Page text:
SOSP: OUR LIMESTONE LANDSCAPE
SOSP: Science on Salisbury Plain
It is the ‘hard’ water in South Wiltshire that leaves white, and sometimes costly deposits in our kettles and washing machines, and is largely due to calcium carbonates dissolved in the water – but why is so much calcium here?
Chemistry: Deposited during the Cretaceous Period (100 million years ago) calcium carbonates in the ground are a reminder of the warm, sub-tropical seas that once existed here. In those seas lived numerous bivalves, ammonites and echinoids (sea-urchins), a sea rich with animals with exoskeleton made from calcium carbonate. Echinoids in particular, seemed to find this area a great place to live, as we can see from their fossil remains in and around Salisbury Plain.
Scientists use fossils to work out what they looked like and their drawings bring them to life. you can try drawing a pre-historic creature by following this link.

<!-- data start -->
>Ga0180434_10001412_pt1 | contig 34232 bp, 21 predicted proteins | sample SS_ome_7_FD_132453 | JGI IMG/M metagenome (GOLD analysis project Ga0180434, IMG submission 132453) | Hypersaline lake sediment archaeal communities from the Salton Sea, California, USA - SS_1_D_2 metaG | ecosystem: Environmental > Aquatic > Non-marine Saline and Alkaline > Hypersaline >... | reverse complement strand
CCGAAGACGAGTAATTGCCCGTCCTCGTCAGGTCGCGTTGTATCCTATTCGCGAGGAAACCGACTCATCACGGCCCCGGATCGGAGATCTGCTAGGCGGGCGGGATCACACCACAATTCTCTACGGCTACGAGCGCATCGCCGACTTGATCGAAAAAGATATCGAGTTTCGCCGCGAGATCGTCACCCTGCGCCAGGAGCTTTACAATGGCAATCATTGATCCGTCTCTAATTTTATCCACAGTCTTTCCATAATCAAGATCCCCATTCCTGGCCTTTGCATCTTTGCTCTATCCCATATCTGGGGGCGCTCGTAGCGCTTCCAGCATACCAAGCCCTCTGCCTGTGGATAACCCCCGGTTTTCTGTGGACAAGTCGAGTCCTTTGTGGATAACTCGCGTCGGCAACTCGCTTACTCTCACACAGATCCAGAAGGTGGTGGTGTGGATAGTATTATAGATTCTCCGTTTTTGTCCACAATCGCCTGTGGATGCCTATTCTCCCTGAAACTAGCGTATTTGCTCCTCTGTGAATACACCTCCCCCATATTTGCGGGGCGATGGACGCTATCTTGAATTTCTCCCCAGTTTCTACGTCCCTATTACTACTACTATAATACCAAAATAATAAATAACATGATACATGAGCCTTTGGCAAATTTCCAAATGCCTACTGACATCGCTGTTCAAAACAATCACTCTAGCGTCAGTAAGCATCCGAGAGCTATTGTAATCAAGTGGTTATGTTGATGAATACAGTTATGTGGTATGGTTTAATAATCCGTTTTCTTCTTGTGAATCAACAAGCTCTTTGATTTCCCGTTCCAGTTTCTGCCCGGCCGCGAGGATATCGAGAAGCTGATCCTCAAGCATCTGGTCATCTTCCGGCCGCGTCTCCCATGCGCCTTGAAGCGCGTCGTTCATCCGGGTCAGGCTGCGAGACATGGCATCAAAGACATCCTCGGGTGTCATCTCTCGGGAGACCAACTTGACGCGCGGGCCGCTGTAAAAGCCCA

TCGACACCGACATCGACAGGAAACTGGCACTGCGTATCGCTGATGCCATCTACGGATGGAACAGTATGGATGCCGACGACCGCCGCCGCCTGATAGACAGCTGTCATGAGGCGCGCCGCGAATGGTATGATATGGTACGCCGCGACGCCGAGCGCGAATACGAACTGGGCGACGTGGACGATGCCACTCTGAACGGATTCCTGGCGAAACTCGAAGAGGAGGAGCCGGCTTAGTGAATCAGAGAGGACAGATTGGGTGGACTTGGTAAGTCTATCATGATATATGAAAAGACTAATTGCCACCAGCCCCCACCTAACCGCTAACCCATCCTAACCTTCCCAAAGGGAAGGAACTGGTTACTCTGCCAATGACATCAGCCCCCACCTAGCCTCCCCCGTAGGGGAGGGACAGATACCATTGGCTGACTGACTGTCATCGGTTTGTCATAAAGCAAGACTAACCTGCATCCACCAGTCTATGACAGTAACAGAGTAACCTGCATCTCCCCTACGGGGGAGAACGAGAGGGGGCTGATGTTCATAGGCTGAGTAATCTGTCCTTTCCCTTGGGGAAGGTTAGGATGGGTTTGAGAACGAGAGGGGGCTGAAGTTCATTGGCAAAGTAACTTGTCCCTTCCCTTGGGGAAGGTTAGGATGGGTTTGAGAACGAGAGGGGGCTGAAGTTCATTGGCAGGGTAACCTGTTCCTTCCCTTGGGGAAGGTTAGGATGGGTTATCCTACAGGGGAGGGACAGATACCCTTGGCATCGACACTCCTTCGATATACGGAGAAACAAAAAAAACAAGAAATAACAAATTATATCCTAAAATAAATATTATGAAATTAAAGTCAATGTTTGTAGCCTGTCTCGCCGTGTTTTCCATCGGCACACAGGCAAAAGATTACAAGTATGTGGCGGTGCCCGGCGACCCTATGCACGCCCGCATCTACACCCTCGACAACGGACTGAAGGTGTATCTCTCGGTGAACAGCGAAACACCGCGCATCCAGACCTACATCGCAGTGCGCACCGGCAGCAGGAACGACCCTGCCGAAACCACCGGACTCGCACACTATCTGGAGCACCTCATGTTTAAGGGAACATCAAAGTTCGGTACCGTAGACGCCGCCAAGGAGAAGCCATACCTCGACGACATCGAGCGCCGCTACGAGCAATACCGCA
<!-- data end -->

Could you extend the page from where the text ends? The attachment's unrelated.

Physics: The echinoids used a hydraulic system to fill soft tissue in their tube feet with water, allowing them to move. The amount of water was controlled by a type of valve called a madrepore. You can find out how to make your own hydraulic arm here.
Biology: Belonging to the family of echinoderms (meaning ‘spiny-skins’) echinoids are related to starfish. Prehistoric echinoids called Micraster had heart-shaped exoskeletons, made from plates of interlocking calcium carbonate, with their mouth at the bottom so they could feed from the ocean floor. You can still see this in their fossils today.
You can see how palaeontologists (fossil scientists) piece together fossils to find out more about early life on Earth and try it for yourself here!
Photograph: The Micraster fossils in this photograph were all found on Salisbury Plain. Next time you are out for a walk along chalky paths, where the ground is flinty, see if you can spot a little piece of pre-history – a fossil of a sub-tropical sea creature that once lived here!
Find out more about the prehistoric world with these fun activities https://www.amnh.org/explore/ology/paleontology
Catherine Wilson, Assistant Head (Professional Development), Teacher of Physics